Recently, a colleague asked me for some of my views about the role culture and background play in the behavior of business managers and leaders.
While intercultural management is not the specific focus of my research and teaching, both my personal and professional lives have provided me a close-up window on this fascinating field.
On the personal side, I hold passports from both the USA and Argentina, and I have spent most of the past three decades teaching MBA students in Europe. To complicate matters further, my life partner for the past 15 years is from the Netherlands.
As a business school professor, I have lectured in more than 20 countries and regularly taught students from all over the globe. My consulting and public speaking engagements have taken me to a wide variety of Latin American, European, and North American businesses.
So, while I state that intercultural issues are not my primary field of study, I have often been asked by various groups to address the topic. In fact, In my public and “managing across cultures” has increasingly become a major theme of my work.
In addition, I have been fortunate to teach particularly diverse groups of participants in international MBA programs. Interacting with these individuals has demonstrated one fundamental point to me, again and again: The places we come from, the customs and the habits of our upbringing, have an enormous influence on our approaches to managing people and solving problems.
One of my most striking memories of this phenomenon happened in a leadership seminar I taught in France, with students from some 20 different nations. In this group of 60 people were many Europeans, perhaps a dozen Latin Americans, 10 Asians, and a handful of North Americans.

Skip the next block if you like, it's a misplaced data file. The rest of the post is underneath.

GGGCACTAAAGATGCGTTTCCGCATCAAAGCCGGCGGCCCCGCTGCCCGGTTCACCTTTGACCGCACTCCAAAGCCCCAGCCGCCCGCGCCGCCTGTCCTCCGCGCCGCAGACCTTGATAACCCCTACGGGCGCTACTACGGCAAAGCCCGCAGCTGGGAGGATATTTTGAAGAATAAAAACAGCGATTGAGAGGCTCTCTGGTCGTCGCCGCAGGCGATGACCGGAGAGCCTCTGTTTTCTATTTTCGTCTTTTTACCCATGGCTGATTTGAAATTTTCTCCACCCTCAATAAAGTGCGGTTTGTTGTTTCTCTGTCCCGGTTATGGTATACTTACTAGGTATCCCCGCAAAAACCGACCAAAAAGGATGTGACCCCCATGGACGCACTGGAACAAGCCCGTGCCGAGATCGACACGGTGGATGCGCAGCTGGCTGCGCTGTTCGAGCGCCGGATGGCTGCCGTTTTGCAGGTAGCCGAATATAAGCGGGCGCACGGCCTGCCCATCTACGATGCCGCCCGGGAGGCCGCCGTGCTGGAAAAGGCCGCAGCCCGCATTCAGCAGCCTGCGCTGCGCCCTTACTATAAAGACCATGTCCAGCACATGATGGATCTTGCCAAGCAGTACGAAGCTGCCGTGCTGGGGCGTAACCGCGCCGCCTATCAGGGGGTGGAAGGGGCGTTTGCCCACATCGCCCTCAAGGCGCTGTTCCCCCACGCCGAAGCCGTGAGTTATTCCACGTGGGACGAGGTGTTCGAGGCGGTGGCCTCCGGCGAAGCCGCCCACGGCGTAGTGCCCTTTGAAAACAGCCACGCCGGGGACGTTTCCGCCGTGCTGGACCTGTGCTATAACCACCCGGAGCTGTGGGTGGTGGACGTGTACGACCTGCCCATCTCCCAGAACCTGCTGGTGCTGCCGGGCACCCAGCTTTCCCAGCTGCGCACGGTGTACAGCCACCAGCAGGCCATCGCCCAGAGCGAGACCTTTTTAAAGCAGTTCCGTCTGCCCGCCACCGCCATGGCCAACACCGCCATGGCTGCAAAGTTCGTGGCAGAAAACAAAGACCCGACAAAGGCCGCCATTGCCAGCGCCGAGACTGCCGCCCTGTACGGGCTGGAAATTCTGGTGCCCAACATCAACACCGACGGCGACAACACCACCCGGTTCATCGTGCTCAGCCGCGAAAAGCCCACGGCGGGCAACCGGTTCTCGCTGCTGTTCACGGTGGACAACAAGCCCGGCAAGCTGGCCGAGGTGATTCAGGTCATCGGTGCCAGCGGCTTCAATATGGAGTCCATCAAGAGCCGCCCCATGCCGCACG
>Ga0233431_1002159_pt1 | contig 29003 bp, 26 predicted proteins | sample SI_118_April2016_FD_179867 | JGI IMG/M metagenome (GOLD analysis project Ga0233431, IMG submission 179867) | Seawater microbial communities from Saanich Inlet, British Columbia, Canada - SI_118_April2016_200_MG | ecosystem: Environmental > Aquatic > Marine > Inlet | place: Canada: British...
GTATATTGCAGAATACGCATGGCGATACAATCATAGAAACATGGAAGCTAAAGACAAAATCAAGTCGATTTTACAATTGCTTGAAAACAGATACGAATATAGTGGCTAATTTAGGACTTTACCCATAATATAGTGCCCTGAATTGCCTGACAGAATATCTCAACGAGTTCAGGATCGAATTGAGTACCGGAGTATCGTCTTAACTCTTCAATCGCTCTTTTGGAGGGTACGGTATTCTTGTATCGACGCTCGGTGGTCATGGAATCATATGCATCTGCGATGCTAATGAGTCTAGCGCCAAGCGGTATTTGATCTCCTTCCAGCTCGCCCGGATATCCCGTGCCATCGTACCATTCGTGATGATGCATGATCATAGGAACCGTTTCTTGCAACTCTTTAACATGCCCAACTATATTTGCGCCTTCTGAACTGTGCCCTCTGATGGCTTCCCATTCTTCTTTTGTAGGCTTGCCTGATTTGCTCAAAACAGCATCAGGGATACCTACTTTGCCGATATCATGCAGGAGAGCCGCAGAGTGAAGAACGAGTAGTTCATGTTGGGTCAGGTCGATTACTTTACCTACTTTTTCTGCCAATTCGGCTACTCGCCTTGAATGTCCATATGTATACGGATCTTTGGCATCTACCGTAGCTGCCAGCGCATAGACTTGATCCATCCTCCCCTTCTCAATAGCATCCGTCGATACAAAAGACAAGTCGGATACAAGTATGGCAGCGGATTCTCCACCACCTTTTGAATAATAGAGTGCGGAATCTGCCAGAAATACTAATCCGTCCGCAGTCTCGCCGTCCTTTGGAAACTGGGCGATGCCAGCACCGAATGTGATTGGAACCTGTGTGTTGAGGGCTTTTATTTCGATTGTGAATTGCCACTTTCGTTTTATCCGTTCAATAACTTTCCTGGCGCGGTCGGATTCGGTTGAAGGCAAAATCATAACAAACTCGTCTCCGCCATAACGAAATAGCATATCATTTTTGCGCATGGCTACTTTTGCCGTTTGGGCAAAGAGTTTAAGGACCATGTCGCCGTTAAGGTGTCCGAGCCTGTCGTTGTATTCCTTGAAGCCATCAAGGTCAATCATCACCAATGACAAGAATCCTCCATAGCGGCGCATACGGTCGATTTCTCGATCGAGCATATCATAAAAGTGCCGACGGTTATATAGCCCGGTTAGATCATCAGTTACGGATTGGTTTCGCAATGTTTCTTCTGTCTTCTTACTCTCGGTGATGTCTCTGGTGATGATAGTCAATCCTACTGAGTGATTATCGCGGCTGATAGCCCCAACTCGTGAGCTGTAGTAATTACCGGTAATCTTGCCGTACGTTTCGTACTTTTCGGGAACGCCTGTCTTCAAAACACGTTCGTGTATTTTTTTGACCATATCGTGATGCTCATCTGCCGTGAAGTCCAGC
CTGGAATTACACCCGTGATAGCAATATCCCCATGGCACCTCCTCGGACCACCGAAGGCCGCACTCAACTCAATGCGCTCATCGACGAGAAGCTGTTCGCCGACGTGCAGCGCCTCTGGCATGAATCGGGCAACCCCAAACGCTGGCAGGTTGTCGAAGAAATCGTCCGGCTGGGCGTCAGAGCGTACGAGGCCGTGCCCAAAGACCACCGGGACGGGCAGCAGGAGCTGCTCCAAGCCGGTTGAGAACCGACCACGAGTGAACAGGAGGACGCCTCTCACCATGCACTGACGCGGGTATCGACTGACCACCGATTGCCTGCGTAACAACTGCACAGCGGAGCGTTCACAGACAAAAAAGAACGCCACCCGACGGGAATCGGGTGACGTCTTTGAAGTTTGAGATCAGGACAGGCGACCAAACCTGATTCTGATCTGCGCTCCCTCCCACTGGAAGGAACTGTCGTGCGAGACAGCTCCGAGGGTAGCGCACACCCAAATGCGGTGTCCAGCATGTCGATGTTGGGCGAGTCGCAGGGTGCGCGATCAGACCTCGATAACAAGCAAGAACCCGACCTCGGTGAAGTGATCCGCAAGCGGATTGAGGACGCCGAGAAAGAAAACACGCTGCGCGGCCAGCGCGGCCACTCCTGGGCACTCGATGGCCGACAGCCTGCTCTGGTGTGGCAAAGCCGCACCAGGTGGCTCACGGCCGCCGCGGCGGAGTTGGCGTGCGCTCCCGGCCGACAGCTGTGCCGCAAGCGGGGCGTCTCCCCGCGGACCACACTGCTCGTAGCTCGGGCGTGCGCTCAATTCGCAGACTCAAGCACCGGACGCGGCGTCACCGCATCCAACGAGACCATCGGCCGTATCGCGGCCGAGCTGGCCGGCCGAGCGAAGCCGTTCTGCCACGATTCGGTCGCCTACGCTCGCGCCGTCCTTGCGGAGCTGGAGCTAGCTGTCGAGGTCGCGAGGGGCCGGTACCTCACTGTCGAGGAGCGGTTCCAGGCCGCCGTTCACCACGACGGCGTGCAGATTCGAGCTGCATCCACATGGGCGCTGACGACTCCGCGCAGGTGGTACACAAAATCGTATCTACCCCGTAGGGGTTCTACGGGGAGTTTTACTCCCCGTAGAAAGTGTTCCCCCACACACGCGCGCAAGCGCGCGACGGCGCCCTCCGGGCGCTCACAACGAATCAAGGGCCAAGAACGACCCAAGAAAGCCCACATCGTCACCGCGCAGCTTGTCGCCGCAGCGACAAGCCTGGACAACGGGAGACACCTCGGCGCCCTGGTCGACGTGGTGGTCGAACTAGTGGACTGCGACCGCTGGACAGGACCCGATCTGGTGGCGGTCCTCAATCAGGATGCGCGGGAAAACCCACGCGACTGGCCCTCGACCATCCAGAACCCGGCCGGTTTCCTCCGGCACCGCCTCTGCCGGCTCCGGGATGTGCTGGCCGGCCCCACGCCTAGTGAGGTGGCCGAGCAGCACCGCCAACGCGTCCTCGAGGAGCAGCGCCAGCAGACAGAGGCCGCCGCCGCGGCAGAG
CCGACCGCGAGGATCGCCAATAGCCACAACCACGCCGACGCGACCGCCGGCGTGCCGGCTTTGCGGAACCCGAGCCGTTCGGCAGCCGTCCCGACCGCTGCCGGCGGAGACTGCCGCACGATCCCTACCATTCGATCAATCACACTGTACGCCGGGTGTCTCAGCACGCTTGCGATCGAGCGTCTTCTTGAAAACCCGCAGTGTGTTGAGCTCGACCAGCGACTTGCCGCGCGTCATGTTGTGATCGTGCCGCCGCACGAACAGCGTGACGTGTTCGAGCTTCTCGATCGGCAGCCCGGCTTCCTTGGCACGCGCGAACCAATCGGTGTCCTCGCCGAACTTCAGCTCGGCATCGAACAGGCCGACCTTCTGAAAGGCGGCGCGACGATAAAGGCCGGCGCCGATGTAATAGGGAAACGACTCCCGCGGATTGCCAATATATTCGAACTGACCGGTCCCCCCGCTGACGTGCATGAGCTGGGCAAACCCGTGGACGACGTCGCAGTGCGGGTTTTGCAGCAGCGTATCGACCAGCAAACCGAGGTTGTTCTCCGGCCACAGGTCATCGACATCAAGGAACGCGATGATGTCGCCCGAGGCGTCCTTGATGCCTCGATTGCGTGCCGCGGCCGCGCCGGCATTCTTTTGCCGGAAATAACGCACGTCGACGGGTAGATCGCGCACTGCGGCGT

On this occasion, we were studying the philosophy of Japanese industrialist Kōnosuke Matsushita (1894–1989). The widely celebrated and respected founder of Panasonic is still referred to today as the “God of Management” in his native land. Long time Harvard leadership professor John Kotter has called Matsushita the 20th century’s most remarkable entrepreneur. Though this man passed away more than thirty years ago, the lessons of his management practices remain timeless.
At one point, our classroom discussion focused on Mr Matsushita’s belief that every enterprise has a far-reaching responsibility to society. In his view, companies have a moral duty to achieve long-term profitability and sustainability. Failure to do so, according to Matsushita, would mean that the business is using the community’s resources in inefficient ways.
A firm belief in this concept ultimately led Mr Matsushita to develop a comprehensive corporate planning system, one that looked as far forward as 50 or even 100 years.
As might be expected, student reactions were quite varied when it came to the idea of making a 100 year plan for his businesses. And, I still remember quite clearly the lively debate that ensued.
The Japanese students, who grew up in an environment that values stability and avoids uncertainty at all costs, endorsed fully Matsushita’s desire for a 100 year plan. Those most opposed were the Latin Americans, who were in complete disbelief.
One Argentine even talked, with some exaggeration, of not being able to see 100 days into the future. In Latin cultures, uncertainty, upheaval and economic crisis are simply a part of the landscape. One Peruvian even said: “It is fine to plan, but in my country it is more important to learn to dance through the ambiguity…to adapt constantly.”
If we keep in mind the cultures and mindsets of each group, it is relatively easy to understand the arguments of both the Japanese and the Latin Americans. In the end, each group gained valuable insight about a culture that they had not previously experienced.